|16||Petersen, K.E., "Silicon as a Mechanical Material", Proc. of the IEEE, vol. 70, No. 5, May 1982, pp. 420-457.|
|17||*||Petersen, K.E., Dynamic Micromechanics on Silicon: Techniques and Devices vol. ED 25, No. 10, Oct., 1978, pp. 1241 1250.|
|18||*||Petersen, K.E., Silicon as a Mechanical Material , Proc. of the IEEE, vol. 70, No. 5, May 1982, pp. 420 457.|
|19||R. D. Jolly et al., "Miniature Cantiliver Beams Fabricated by Anisotropic Etching of Silicon" J. Electrochem, Soc., Solid-State Science and Technology, vol. 127, No. 12, Dec. 1980, pp. 2750-2754.|
|20||*||R. D. Jolly et al., Miniature Cantiliver Beams Fabricated by Anisotropic Etching of Silicon J. Electrochem, Soc., Solid State Science and Technology, vol. 127, No. 12, Dec. 1980, pp. 2750 2754.|
|21||T. R. Albrecht et al., "Atomic Resolution with the Atomic Force Microscope on Conductors and Nonconductors", J. Vac. Sci. Technol. A 6(2), Mar./Apr. 1988, pp. 271-274.|
|22||*||T. R. Albrecht et al., Atomic Resolution with the Atomic Force Microscope on Conductors and Nonconductors , J. Vac. Sci. Technol. A 6(2), Mar./Apr. 1988, pp. 271 274.|
|23||U. T. Duerig et al., "Experimental Observation of Forces Acting During Scanning Tunneling Microscopy", Phys. Rev. Lett., 57, 1986, 2403-2406.|
|24||*||U. T. Duerig et al., Experimental Observation of Forces Acting During Scanning Tunneling Microscopy , Phys. Rev. Lett., 57, 1986, 2403 2406.|
|25||Y. Martin et al., "Atomic Force Microscope-Force Mapping and Profiling on a Sub 100-A Scale", J. Appl. 61(10) 1987, 4723-4729.|
|26||*||Y. Martin et al., Atomic Force Microscope Force Mapping and Profiling on a Sub 100 A Scale , J. Appl. 61(10) 1987, 4723 4729.|
|Citing Patent||Filing date||Publication date||Applicant||Title|
|US5144833 *||Sep 27, 1990||Sep 8, 1992||International Business Machines Corporation||Atomic force microscopy|
|US5155715 *||Jan 12, 1990||Oct 13, 1992||Sharp Kabushiki Kaisha||Reproducing apparatus|
|US5193385 *||Apr 16, 1991||Mar 16, 1993||Mitsubishi Denki Kabushiki Kaisha||Cantilever for use in atomic force microscope and manufacturing method therefor|
|US5200027 *||Nov 12, 1991||Apr 6, 1993||General Motors Corporation||Oil microsensor having interdigitated electrodes with rough surfaces and methods of making and using the same|
|US5239863 *||May 14, 1991||Aug 31, 1993||Matsushita Electric Industrial Co., Ltd.||Cantilever stylus for use in an atomic force microscope and method of making same|
|US5245187 *||Feb 26, 1992||Sep 14, 1993||Canon Kabushiki Kaisha||Microtip, process for preparation thereof, surface-observing apparatus and information-treating apparatus employing the same|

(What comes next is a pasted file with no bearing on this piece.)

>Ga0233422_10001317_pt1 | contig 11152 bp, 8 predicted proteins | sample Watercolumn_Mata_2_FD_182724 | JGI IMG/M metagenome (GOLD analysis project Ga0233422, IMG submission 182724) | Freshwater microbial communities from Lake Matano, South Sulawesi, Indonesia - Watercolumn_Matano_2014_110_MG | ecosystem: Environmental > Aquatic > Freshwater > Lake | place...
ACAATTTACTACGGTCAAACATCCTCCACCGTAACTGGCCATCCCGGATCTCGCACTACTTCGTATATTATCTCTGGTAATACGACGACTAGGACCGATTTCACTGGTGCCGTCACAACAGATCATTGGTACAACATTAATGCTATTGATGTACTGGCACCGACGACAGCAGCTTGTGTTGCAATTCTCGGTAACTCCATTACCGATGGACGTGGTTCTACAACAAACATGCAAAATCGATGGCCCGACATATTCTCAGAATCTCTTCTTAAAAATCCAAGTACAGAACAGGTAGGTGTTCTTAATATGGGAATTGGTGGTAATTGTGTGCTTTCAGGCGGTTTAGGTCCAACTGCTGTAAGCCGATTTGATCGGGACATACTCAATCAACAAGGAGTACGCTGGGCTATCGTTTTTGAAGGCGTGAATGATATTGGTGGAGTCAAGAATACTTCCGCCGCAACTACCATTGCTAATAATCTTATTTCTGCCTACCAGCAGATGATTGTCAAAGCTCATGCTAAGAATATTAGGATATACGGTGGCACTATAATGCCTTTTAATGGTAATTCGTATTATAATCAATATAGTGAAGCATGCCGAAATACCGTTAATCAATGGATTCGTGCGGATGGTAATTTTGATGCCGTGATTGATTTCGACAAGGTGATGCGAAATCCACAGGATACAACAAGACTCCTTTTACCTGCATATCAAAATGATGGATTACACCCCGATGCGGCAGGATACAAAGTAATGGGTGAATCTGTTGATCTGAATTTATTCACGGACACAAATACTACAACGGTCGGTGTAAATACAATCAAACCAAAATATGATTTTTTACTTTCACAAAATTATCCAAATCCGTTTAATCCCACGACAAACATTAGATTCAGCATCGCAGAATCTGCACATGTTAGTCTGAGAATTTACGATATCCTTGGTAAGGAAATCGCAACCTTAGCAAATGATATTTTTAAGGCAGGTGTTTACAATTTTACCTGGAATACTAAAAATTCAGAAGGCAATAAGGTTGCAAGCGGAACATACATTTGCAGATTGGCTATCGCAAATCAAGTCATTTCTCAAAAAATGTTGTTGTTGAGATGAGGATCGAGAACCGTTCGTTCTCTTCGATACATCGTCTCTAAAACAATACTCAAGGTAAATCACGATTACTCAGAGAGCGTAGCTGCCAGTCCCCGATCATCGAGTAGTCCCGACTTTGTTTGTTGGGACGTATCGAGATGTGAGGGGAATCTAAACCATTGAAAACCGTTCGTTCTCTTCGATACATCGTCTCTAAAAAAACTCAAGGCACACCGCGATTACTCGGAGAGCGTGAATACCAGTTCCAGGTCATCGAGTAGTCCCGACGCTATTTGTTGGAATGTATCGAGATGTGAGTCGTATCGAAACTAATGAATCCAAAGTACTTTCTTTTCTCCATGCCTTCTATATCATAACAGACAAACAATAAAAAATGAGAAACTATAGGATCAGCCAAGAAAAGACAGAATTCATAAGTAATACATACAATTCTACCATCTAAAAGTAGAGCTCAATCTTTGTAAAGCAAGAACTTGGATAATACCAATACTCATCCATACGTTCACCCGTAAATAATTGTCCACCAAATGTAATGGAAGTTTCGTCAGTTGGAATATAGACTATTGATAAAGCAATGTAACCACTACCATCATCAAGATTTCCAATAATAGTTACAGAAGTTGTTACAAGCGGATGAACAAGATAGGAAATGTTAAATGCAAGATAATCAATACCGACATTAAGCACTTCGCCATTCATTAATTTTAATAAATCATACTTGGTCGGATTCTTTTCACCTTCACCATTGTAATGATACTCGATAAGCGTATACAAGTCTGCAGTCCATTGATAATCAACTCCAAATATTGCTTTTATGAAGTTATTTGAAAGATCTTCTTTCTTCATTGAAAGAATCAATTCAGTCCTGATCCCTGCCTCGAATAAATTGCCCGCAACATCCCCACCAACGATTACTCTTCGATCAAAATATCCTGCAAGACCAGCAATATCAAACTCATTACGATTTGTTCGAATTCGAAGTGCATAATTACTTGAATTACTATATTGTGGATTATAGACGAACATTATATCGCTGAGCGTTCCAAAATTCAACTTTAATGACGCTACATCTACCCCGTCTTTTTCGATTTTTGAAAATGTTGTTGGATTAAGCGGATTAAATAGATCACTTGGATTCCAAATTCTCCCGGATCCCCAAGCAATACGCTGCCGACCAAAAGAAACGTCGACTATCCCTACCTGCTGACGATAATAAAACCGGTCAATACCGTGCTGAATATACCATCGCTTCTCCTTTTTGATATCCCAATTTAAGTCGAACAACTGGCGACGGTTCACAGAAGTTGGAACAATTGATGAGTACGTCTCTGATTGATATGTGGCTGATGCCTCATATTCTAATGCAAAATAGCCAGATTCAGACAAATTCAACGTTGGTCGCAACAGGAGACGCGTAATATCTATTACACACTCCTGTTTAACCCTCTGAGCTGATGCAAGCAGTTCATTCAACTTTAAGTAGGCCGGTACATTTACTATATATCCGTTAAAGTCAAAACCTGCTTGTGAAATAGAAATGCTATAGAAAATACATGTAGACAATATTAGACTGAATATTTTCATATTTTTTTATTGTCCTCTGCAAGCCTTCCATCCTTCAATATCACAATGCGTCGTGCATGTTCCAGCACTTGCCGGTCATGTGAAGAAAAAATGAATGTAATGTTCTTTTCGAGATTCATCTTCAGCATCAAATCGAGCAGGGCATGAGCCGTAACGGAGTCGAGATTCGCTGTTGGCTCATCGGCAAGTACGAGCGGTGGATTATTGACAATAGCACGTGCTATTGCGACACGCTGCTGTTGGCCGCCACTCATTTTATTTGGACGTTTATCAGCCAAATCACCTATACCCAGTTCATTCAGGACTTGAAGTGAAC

|US5260926 *||Apr 17, 1992||Nov 9, 1993||Canon Kabushiki Kaisha||Atomic force microscope with a plurality of cantilevers for recording/reproducing information|
|US5264696 *||Apr 23, 1992||Nov 23, 1993||Olympus Optical Co., Ltd.||Cantilever chip for scanning probe microscope having first and second probes formed with different aspect ratios|
|US5272913 *||Jul 1, 1991||Dec 28, 1993||Olympus Optical Co., Ltd.||Cantilever for a scanning probe microscope and a method of manufacturing the same|
|US5298748 *||Jun 15, 1992||Mar 29, 1994||California Institute Of Technology||Uncooled tunneling infrared sensor|
|US5302239 *||May 15, 1992||Apr 12, 1994||Micron Technology, Inc.||Method of making atomically sharp tips useful in scanning probe microscopes|
|US5336369 *||May 27, 1993||Aug 9, 1994||Matsushita Electric Industrial Co., Ltd.||Method of making a cantilever stylus for an atomic force microscope|
|US5338932 *||Jan 4, 1993||Aug 16, 1994||Motorola, Inc.||Method and apparatus for measuring the topography of a semiconductor device|
|US5383354 *||Dec 27, 1993||Jan 24, 1995||Motorola, Inc.||Process for measuring surface topography using atomic force microscopy|
|US5386110 *||Aug 9, 1993||Jan 31, 1995||Olympus Optical Co., Ltd.||Method of making cantilever chip for scanning probe microscope|
|US5393647 *||Jul 16, 1993||Feb 28, 1995||Armand P. Neukermans||Method of making superhard tips for micro-probe microscopy and field emission|
|US5436452 *||Jun 21, 1993||Jul 25, 1995||California Institute Of Technology||Uncooled tunneling infrared sensor|
|US5448399 *||Mar 13, 1992||Sep 5, 1995||Park Scientific Instruments||Optical system for scanning microscope|